Direct Stream Digital
Direct-Stream Digital (DSD) is an audio format developed by Sony and Philips for the Super Audio CD system (based on ideas initially described in a 1954 patent). The technology was then later developed by Playback Designs and pioneered the transfer of DSD files over USB connections.
PCM is usually 16-bit to 24-bit (CD standard is 16-bit and 44.1kHz) whereas DSD is commonly 1-bit or in some cases 8-bit and has a sampling rate of 2.8224MHz. The output from a DSD recorder alternates between levels representing ‘on’ and ‘off’ states, and is a binary signal (called a bitstream).
To minimize quantization errors during the ADC process, the DSD format utilizes noise shaping algorithms (filters), which allow shifting of the quantization distortion up to ultrasonic values, frequencies far outside the human range of hearing. DSD bitstreaming allows the SACD players to be made with a simple 1-bit design and using a low-order analog filter during the DAC process. Although the SACD format achieves a dynamic range of 120dB for all frequencies in the range of human hearing (20Hz to 20kHz) and provides an extended frequency response up to 100kHz, most players in the market offer a maximum of 80-90kHz.
Outputting a DSD signal could be compared to taking a 1-bit delta-sigma analog-to-digital (A/D) converter and removing the decimator.
This process converts the 1-bit bitstream into multibit PCM. In theory, the 1-bit signal is recorded directly and it only requires a lowpass filter in order to reconstruct the original waveform. But in reality the process becomes more complex, as a 1-bit signal cannot be dithered properly and most sigma-delta converters are multibit.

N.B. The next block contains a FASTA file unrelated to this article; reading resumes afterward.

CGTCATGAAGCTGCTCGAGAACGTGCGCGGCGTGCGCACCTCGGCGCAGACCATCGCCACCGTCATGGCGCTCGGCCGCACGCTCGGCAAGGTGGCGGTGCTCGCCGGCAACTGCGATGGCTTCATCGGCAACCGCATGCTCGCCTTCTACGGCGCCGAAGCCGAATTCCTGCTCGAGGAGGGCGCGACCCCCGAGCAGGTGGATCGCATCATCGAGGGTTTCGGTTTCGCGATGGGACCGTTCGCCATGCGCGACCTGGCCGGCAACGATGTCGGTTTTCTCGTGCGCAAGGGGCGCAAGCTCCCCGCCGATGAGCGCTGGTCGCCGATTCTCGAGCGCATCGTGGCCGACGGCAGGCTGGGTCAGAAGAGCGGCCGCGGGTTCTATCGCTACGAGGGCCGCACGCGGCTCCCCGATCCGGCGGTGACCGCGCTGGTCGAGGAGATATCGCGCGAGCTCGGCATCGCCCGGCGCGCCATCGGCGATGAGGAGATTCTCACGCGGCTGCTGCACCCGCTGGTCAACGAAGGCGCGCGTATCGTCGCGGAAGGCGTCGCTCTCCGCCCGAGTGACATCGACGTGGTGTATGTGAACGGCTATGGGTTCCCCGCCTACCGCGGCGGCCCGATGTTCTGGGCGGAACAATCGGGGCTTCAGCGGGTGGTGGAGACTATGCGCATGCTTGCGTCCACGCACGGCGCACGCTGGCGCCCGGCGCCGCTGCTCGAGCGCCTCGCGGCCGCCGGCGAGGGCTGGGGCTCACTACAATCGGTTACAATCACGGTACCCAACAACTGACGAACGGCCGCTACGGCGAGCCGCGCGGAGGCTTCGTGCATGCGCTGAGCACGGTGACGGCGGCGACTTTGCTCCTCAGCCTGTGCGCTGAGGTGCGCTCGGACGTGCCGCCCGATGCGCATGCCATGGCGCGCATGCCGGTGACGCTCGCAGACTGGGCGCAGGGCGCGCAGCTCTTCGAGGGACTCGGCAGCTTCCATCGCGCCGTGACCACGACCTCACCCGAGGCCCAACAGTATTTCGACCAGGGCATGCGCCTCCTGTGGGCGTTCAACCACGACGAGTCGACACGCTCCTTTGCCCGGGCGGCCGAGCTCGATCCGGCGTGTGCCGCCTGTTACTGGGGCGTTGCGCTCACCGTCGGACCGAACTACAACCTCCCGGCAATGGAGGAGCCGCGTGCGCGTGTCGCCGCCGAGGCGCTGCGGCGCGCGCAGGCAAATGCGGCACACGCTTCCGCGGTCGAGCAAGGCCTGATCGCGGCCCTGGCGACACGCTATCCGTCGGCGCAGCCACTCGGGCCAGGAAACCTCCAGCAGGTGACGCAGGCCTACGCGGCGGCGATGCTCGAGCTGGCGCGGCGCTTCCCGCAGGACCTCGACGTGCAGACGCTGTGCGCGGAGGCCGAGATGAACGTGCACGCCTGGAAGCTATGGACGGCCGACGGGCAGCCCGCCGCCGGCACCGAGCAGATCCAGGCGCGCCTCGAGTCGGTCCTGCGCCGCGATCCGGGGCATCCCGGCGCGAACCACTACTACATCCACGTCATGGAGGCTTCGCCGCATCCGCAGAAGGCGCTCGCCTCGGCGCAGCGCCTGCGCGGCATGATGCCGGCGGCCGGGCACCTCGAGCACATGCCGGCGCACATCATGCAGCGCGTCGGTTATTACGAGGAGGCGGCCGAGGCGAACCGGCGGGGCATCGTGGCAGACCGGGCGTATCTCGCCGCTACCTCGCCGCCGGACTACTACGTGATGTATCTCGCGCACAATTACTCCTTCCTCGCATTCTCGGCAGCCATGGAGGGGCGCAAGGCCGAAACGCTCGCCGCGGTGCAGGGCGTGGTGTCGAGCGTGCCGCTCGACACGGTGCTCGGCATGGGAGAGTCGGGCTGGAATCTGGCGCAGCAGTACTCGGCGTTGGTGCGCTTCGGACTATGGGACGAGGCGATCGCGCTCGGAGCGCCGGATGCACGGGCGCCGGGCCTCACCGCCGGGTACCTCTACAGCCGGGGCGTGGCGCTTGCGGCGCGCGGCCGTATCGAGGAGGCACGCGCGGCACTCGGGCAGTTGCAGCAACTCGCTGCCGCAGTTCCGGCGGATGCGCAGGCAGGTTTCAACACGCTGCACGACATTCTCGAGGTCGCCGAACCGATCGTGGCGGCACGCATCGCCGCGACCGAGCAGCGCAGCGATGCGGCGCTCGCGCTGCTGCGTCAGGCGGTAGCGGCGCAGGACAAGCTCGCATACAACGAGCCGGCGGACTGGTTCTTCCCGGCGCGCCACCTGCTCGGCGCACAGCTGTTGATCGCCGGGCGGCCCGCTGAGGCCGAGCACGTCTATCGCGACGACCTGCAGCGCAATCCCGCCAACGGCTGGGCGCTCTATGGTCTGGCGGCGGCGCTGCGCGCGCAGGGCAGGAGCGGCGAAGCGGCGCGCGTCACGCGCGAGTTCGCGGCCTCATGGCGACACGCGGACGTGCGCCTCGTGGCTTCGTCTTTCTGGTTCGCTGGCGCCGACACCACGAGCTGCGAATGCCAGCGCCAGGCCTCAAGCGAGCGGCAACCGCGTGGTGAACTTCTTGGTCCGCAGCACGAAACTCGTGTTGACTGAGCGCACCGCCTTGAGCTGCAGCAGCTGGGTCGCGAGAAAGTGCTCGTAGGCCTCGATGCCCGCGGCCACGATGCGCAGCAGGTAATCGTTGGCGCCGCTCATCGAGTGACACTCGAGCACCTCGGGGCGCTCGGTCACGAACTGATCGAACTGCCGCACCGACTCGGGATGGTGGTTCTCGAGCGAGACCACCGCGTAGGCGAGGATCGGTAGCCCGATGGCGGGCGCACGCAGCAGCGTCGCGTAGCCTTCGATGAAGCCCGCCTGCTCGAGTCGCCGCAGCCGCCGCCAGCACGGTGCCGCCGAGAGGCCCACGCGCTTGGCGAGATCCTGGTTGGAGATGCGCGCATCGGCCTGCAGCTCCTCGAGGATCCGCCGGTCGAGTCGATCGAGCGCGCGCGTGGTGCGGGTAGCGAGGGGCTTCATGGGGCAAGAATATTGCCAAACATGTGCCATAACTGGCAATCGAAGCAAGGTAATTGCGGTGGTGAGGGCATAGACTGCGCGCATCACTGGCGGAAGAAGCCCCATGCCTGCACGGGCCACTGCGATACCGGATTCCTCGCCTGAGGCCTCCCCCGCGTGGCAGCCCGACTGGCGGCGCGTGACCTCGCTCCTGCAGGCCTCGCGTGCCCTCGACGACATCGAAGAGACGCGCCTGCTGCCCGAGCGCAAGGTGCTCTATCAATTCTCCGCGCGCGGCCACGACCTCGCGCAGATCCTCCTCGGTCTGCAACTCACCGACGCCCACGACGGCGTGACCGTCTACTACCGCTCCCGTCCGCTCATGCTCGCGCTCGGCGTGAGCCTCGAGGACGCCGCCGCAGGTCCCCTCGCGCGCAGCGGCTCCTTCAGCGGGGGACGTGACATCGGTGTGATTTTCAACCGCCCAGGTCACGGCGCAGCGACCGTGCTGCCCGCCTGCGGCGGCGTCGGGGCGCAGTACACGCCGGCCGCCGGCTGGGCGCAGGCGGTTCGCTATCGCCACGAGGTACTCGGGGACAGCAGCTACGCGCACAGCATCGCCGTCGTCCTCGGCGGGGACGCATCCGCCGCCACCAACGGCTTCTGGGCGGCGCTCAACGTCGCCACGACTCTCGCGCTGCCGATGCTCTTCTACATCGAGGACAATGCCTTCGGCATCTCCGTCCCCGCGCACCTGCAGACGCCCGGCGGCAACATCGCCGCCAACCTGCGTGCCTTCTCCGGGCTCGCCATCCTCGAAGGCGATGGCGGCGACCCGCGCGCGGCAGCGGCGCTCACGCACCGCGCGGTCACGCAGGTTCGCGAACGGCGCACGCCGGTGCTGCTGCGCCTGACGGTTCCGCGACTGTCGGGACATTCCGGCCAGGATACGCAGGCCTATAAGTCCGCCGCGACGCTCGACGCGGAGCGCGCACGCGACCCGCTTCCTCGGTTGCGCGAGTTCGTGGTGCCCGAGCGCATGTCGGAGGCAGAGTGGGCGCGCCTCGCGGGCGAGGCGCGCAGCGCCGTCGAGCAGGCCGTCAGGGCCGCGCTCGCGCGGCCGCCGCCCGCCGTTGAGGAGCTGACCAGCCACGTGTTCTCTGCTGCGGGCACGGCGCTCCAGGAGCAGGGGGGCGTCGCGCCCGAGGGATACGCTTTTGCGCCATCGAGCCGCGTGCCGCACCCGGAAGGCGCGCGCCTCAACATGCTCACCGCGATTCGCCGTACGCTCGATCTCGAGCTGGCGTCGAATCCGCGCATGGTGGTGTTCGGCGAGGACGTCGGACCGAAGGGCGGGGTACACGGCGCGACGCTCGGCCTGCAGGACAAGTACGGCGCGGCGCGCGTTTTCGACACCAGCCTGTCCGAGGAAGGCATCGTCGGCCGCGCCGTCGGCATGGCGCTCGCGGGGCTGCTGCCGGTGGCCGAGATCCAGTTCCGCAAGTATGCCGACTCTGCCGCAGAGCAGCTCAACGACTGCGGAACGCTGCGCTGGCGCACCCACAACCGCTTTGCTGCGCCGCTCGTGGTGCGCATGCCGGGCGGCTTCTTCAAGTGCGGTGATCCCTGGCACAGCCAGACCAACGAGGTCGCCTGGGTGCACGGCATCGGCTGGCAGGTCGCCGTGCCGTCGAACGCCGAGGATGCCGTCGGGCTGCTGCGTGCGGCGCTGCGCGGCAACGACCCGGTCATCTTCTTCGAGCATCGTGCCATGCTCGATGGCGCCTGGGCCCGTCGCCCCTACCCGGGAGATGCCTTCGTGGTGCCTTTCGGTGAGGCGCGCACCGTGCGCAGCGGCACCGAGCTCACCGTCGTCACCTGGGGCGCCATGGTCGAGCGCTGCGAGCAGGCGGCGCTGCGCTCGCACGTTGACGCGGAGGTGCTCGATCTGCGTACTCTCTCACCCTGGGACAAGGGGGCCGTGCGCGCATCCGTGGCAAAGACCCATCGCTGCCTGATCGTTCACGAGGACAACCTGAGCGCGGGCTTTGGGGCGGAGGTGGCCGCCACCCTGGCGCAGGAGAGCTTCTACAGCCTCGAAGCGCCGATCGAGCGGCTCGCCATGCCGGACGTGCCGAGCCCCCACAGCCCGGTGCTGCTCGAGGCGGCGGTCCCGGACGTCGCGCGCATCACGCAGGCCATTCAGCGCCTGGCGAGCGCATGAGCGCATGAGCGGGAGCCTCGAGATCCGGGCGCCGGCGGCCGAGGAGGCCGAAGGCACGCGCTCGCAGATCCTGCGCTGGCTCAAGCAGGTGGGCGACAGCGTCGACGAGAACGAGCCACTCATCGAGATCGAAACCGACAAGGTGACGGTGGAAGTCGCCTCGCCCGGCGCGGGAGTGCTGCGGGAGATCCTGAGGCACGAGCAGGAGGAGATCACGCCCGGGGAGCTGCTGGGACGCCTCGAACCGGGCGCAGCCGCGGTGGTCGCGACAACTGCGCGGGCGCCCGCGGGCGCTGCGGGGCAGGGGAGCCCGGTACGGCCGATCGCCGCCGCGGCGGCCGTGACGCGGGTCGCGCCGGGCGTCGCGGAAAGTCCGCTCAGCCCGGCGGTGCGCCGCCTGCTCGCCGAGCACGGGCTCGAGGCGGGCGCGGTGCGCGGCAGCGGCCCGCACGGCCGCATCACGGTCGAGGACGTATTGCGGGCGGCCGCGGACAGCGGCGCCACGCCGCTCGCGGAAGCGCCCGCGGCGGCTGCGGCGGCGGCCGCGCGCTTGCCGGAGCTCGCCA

DSD & PCM
It is impossible to make a direct comparison between DSD and PCM, as PCM can be 16 or 24 bit, it has a larger dynamic range. The 1-bit environment of DSD also eliminates the use of DSP in the digital domain (EQ, panning etc). Also most digital audio workstations are PCM-based, therefore multitracks are mixed in PCM and then converted to DSD for SACD mastering.
A new studio format has been developed addressing the issue of DSD mixing, usually referred to as “DSD-wide”, which retains standard DSD’s high sample rate but uses an 8-bit, rather than single-bit digital word length, yet still relies heavily on the noise shaping principle. It becomes almost the same as PCM (it’s sometimes disparagingly referred to as “PCM-narrow”) but has the added benefit of making DSP operations in the studio a great deal more practical. The main difference is that “DSD-wide” still retains 2.8224MHz sampling frequency while the highest frequency in which PCM is edited, is 384kHz. The “DSD-wide” signal is typically used for SACD mastering. As a result of this technique and other developments there are now a few digital audio works stations (DAWs) that operate, or can operate, in the DSD domain.
Traditional 1 bit DSD DACs suffer from a sharp build-up of the out-of-band noise. This noise is the consequence of using 1 bit Sigma Delta DACs and is intrinsic to the DSD process. This out-of-band noise is very strong and easily overloads sensitive analog amplifiers, causing them to distort the audio signal. For this reason, the out-of-band noise is typically filtered out using sharp analog filters set at 30-50kHz. Unfortunately, these filters introduce phase nonlinearities in the audio signal and slow down audio transients, defeating most of the benefits of the DSD. Fortunately, there is a way to reduce the build-up of the out-of-band noise and hence reduce damage done by the noise filters. The rate of the noise build-up is related to the order of the modulators used, which is related to the oversampling ratio. The use of 64x oversampling in traditional DSD requires 5th order modulators, which generate rapid noise build-up. In Zodiac Platinum, we upsample the signal to 256x and are able to use much more gentle 3rd order modulators. As a result we can use gentler noise reduction filters and realize the true potential of DSD. The listener can now discover the nuances of the DSD signal that had previously been destroyed by harsh filters.